University of Minnesota
University of Minnesota
http://www.umn.edu/
612-625-5000

Rehearsing Failure — Brecht’s America

Events Projects

America became a driving force in Brecht’s artistic production in at least two ways: as an imaginary place and as a real and material site. The “Three Penny Opera”, “Rise and Fall of the City of Mahagonny” or “Saint Joan of the Stockyards”, on the one hand, are explorations of an imagined America, “Life of Galileo” (second version) or his film scripts from the 40s, on the other—written during Brecht’s American exile—are marked by Brecht’s experience of the “real place”.

This research collaborative departs from the assumption that “America”, in these two forms—real and imaginary—fundamentally determined what is nowadays understood as “Brechtian”. We will bring together faculty and students from German Studies, Theater Arts, professional actors and scholars from across the university to render visible what could be understood as the “ghostly presence” of America. “Ghostly” because we do not look for American themes, real events or persons, but for “America” as a site whose imagined and real presence is only traceable through its effects: it “induced” artistic failures, namely a failure of narration and a failure of authorship.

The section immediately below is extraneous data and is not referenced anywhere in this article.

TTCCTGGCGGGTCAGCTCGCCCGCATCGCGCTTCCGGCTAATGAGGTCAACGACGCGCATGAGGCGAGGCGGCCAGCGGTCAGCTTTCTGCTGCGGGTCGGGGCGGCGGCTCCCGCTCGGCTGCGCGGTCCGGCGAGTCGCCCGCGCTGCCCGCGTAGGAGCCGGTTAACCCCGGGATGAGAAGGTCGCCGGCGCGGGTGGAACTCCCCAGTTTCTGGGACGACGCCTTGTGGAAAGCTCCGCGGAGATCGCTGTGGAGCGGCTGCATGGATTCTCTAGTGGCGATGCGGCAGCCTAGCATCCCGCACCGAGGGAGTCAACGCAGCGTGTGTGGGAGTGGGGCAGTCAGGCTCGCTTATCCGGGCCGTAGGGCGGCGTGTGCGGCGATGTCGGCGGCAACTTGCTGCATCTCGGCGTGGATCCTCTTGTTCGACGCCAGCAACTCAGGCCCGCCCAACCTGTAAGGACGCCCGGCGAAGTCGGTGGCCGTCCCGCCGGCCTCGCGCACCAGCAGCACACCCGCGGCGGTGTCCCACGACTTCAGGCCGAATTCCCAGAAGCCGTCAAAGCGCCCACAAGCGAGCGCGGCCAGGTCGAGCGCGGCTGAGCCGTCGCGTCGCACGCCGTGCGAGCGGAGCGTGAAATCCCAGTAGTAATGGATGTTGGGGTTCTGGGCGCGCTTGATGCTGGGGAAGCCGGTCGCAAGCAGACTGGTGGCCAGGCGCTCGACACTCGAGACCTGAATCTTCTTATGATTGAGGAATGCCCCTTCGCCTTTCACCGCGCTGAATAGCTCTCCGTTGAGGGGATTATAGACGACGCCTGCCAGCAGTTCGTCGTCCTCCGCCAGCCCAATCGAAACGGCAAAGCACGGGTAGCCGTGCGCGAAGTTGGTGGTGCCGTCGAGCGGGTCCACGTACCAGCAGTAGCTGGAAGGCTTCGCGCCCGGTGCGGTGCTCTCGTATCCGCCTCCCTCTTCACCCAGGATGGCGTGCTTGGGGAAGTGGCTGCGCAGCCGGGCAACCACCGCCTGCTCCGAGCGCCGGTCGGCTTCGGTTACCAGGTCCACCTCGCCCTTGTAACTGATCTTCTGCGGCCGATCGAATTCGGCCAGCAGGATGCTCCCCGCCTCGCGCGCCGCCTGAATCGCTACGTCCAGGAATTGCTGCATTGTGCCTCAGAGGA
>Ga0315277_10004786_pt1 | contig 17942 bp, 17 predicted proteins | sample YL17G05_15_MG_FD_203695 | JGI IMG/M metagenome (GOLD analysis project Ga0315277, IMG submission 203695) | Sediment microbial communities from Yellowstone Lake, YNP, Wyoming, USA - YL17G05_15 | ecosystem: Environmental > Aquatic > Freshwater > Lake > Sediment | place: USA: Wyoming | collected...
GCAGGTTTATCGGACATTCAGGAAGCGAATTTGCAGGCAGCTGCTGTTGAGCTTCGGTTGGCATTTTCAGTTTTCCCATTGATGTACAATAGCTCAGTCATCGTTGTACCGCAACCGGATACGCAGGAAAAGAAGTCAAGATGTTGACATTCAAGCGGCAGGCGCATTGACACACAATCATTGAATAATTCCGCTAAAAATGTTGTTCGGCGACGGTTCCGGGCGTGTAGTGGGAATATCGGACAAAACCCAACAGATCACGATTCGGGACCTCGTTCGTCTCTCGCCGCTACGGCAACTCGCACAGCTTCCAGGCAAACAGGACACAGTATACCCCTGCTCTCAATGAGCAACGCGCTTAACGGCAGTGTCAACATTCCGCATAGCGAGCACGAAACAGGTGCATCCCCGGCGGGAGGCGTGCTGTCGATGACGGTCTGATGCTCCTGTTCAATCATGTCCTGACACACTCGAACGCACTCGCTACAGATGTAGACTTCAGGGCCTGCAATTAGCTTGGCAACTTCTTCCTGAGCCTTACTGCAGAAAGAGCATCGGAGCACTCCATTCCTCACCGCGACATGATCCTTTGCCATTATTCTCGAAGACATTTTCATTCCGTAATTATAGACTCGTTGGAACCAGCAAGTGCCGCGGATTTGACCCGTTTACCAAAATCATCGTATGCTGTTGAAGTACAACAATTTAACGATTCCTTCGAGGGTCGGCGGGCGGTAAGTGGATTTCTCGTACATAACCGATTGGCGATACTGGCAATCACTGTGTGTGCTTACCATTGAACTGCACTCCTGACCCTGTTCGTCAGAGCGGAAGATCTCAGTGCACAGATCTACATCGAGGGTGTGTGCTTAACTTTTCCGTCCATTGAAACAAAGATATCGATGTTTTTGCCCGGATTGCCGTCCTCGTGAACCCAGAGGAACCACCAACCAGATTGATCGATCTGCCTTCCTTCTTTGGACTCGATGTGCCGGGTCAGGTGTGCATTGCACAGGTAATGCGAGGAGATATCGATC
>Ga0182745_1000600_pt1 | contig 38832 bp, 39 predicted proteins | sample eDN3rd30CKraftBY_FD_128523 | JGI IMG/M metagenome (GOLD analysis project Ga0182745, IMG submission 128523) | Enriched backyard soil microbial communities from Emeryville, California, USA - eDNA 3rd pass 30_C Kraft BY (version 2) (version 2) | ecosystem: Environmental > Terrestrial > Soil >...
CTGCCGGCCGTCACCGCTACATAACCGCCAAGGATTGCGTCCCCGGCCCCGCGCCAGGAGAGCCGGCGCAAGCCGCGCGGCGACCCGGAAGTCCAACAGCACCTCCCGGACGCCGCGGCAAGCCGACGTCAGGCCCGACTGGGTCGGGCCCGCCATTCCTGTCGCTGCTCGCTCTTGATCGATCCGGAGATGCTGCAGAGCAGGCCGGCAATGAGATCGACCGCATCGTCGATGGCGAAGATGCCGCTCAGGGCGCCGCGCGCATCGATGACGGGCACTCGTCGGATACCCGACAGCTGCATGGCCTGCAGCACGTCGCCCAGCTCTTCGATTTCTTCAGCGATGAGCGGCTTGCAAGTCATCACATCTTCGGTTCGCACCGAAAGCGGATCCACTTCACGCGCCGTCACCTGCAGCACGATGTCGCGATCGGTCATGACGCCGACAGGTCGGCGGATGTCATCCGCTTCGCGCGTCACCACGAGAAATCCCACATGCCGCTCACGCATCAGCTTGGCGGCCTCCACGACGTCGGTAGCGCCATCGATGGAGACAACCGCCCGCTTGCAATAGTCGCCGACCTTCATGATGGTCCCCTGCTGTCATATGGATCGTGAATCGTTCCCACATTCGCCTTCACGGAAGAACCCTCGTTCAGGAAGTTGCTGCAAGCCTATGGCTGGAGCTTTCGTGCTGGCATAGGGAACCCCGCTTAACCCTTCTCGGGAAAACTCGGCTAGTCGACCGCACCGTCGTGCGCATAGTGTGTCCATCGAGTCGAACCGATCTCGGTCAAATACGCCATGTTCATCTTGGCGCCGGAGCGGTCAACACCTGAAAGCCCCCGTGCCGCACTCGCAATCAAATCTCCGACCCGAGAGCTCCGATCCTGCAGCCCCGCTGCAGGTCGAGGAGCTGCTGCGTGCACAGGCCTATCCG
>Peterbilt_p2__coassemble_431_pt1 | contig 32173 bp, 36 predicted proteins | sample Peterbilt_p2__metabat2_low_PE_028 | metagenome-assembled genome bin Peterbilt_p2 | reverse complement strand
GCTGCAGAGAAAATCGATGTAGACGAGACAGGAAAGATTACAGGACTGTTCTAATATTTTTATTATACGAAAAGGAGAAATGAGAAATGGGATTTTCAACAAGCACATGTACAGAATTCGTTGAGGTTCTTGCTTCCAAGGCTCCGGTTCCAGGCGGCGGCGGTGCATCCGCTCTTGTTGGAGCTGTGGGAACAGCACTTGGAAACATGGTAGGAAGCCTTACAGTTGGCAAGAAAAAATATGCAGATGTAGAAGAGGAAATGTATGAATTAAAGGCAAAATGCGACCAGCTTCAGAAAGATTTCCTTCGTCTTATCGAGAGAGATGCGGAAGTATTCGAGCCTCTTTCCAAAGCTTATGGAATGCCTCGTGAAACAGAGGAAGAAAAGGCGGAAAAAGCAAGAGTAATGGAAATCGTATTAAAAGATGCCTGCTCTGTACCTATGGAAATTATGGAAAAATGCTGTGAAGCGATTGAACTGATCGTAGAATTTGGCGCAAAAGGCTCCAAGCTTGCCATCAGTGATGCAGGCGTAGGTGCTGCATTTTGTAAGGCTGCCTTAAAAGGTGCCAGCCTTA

brecht description
Our research collaborative is situated at the intersection of academic research and embodied artistic forms of exploration. We will make a forgotten Brecht fragment: “Jae Fleischhacker in Chikago” (1924-1929) accessible to a scholarly audience and the public at large. It had its world premier only in 1998 and has never been translated. We revisit or rather, take a new look at Brecht’s workshop, it’s logic, driving forces and accomplishments, that is, we detach it tentatively from the common perspectives of copyright or moral deceit. We do so by exploring and putting to a test the very models of collectivity and interdisciplinary that we claim to be Brecht’s secret legacy. Finally, with our focus on failure of narration and authorship we are able to address a much broader and—in view of contemporary economic crises—very timely question, namely that of “representation”. Put differently, we indulge into a quest for models, forms of description and analysis that do justice to the complexities of the world and can render them comprehensible.